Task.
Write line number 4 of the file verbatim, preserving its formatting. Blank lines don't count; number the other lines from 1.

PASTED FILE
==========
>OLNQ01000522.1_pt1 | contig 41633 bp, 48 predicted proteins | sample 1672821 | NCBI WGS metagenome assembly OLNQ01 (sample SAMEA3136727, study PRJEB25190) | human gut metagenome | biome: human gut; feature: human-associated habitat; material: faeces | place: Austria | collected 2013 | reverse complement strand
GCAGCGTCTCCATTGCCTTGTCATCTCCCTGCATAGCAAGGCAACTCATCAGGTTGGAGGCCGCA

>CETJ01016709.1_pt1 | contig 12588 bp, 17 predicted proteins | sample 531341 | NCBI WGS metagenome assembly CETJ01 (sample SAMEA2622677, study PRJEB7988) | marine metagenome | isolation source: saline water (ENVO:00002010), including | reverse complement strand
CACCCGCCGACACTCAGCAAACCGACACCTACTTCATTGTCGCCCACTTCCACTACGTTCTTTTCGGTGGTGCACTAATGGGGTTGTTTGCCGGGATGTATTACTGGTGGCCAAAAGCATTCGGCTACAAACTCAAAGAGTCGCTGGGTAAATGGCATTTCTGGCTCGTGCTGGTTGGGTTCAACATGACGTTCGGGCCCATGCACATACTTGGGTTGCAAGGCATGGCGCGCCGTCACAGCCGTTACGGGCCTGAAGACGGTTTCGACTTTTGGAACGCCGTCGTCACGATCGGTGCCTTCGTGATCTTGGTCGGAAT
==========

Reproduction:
CACCCGCCGACACTCAGCAAACCGACACCTACTTCATTGTCGCCCACTTCCACTACGTTCTTTTCGGTGGTGCACTAATGGGGTTGTTTGCCGGGATGTATTACTGGTGGCCAAAAGCATTCGGCTACAAACTCAAAGAGTCGCTGGGTAAATGGCATTTCTGGCTCGTGCTGGTTGGGTTCAACATGACGTTCGGGCCCATGCACATACTTGGGTTGCAAGGCATGGCGCGCCGTCACAGCCGTTACGGGCCTGAAGACGGTTTCGACTTTTGGAACGCCGTCGTCACGATCGGTGCCTTCGTGATCTTGGTCGGAAT